Saturday, July 22, 2017

What does research tell us parents can do when it comes to alcohol and does 'one size fit all'? Does your child's temperament make a difference?

Regular readers of my blog may have noticed that I've been a bit quiet over the past couple of weeks. Unfortunately, it's not because I went on holiday or did anything particularly exciting, sadly I was bed-ridden with shingles! Wow it's painful and I've been told that the only way you really get over it was to have complete rest, so that's what I did ... well, almost! The one thing that I have been able to do is to catch up with some reading ... I had a couple of books I wanted to get finished and a whole pile of journal articles that I have had on my desk for a while. I thought I'd share a couple of things that I found really interesting.

Every parent wants their child to have a healthy attitude around alcohol, whether they choose to drink in the future or not. Unfortunately, many continue to believe that they can do little to influence their child's drinking behaviour, particularly during the adolescent years, however, the evidence continues to say that this is simply not true. So what can parents do and in really practical terms, what does the research say works?

Earlier this year an Australian study (Yap et al, 2017) was published that conducted a review of longitudinal studies that examined a range of parenting factors (that could be potentially influenced or modified) that were associated with adolescent alcohol initiation and levels of later use or misuse. What the researchers were attempting to do was to identify what behaviours are protective (i.e., what things can parents do to delay drinking and future problems with alcohol?) and what factors are more likely to lead to drinking at an earlier age and lead to issues as they got older (i.e., what should be avoided)? They identified 12 parenting factors, including the provision of alcohol; parental monitoring; rules about alcohol; parental discipline; and favourable attitudes towards alcohol use.
It's a really great piece of work (based on a review of 131 studies in this area) and once you get through all of the statistical analysis, the authors identify four protective factors that parents should attempt to increase and they are as follows:
  • parental monitoring
  • parent-child relationship quality
  • parental support
  • parental involvement
There are no real surprises here but the authors are very clear in the following statement - "... by being more aware of their adolescents' activities, whereabouts and friends, parents can help to protect their adolescents from later alcohol misuse". This supports the mantra that I have been spruiking for many years - if you want to prevent, or at the very least, delay early drinking or even illicit drug use - 'Know where your child is, know who they're with and know when they'll be home!' I get it that's not always easy, particularly as they get older and you want to give them more freedom as they become young adults, but when they're 14 or 15-years-old, it's a must. As I always say, start this early and it won't be so difficult in the later years ...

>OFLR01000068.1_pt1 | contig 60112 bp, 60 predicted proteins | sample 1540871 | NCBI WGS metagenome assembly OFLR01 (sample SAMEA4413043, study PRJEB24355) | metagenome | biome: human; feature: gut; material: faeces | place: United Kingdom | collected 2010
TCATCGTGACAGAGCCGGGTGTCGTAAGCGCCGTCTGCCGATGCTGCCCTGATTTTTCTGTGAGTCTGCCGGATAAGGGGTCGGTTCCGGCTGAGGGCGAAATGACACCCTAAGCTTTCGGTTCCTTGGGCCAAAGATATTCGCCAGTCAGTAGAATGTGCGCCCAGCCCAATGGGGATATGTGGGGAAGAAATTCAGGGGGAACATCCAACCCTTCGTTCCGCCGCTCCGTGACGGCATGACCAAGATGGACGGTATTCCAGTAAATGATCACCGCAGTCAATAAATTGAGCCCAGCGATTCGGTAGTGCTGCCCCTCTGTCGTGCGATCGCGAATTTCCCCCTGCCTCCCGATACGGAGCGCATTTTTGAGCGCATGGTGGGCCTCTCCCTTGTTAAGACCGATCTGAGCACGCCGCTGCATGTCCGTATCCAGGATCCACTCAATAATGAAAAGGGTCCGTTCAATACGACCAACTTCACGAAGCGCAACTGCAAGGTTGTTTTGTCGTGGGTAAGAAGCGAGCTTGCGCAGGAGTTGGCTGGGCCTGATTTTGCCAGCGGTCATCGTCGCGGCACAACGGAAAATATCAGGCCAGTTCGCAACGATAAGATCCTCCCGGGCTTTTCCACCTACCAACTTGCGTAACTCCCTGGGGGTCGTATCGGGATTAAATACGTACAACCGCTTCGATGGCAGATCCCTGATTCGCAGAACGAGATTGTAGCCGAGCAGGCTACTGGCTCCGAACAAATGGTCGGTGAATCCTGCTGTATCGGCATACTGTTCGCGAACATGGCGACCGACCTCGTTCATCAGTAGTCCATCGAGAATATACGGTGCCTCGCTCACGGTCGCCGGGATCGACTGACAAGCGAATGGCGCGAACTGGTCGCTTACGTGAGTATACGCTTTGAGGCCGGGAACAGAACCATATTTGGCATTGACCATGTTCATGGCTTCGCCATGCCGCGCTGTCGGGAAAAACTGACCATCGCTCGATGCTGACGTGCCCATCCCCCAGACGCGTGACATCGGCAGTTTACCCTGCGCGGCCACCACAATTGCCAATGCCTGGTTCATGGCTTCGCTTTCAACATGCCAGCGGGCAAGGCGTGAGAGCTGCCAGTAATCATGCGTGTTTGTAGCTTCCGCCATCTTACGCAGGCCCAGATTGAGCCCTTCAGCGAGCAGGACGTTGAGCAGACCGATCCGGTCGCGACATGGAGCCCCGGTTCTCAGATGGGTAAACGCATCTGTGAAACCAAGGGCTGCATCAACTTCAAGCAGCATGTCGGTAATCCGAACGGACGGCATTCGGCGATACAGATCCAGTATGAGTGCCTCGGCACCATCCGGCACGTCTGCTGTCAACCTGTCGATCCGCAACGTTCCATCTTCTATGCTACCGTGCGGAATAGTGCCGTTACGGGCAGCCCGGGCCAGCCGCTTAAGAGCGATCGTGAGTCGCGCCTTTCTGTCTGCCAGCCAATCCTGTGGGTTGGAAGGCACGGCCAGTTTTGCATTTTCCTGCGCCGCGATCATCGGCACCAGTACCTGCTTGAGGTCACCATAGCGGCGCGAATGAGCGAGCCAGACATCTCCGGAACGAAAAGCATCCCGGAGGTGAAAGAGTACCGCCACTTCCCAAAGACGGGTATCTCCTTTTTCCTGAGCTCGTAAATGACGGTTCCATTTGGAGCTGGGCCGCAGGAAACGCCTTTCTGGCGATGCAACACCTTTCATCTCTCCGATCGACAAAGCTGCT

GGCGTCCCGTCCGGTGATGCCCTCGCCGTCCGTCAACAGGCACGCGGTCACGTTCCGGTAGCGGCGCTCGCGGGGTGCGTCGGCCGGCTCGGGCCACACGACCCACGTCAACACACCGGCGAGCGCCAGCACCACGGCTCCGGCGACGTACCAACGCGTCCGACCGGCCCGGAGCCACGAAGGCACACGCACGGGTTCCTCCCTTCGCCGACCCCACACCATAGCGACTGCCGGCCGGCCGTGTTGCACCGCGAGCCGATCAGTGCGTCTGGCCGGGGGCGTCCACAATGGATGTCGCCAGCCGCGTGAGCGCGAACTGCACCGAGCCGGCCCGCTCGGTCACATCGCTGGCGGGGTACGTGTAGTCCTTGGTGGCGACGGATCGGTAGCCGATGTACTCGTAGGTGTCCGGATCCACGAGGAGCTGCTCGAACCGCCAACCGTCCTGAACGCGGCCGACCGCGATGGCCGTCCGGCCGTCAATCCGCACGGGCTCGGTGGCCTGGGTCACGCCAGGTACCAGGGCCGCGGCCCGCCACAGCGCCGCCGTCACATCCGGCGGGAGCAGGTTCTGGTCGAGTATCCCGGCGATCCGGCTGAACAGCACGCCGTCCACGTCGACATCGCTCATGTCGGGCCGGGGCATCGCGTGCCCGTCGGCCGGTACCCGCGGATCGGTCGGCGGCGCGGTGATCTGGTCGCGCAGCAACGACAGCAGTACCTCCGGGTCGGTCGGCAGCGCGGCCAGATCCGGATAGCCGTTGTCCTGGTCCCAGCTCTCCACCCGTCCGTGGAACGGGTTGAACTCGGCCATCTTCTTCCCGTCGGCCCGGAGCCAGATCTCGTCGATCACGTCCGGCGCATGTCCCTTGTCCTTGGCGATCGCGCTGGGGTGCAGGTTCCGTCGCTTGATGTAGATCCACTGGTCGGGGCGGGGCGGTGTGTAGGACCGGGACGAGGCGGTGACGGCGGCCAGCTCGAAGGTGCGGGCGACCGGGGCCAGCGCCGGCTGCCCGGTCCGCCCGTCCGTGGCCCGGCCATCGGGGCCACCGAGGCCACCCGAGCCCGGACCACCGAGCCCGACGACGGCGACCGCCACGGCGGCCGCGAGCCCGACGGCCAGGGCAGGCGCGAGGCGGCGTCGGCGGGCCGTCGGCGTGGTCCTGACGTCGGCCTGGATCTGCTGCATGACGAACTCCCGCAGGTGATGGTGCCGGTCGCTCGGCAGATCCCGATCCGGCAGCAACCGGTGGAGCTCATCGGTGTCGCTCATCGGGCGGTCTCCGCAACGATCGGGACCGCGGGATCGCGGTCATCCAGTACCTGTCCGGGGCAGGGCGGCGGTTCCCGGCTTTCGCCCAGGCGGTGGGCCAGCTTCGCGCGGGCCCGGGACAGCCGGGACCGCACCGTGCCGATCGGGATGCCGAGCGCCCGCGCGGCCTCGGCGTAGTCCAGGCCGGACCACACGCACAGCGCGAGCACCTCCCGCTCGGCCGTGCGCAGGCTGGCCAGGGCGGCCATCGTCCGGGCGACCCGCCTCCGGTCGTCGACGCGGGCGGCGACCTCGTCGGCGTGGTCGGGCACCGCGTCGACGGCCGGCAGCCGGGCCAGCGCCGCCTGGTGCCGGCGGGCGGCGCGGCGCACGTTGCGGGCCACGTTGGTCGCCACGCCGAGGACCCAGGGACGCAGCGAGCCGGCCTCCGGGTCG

When it comes to risk factors, the authors highlighted three behaviours that parents should attempt to reduce or avoid. Once again, there were no real shocks, but some parents may find them a little unsettling, with the following being identified:
  • provision of alcohol
  • favourable attitudes towards alcohol use
  • parental alcohol use
The authors acknowledged that a recommendation that parents should not allow their children to drink underage or provide them alcohol at home or for parties is a controversial one, particularly within cultures where giving children a sip at a family meal is regarded as appropriate and protective. That said, they state "this review provided clear evidence to back up policies and recommendations against parental provision in cultures where tolerance of binge drinking is the norm". This is a very clear statement to Australian parents as the evidence is very clear in this country that we are a nation of 'binge drinkers'.

Now when good quality research comes out like this, with very clear recommendations about what parents should and shouldn't do, I'm sure there are some people who sit there and say "But I did all that stuff and it didn't work for me!" I certainly hear from many distraught parents from who believe they 'did absolutely everything right' but still find themselves with a teen who is totally out of control. They've either been arrested for drug offences, sneaking out of the house at all hours of the night and sometimes not returning for days, been hospitalised after a drinking binge and the list goes on and on ... So often, in the conversations I have with them they inevitably say "I don't know where it all went wrong, we have had no issues with our other children ..."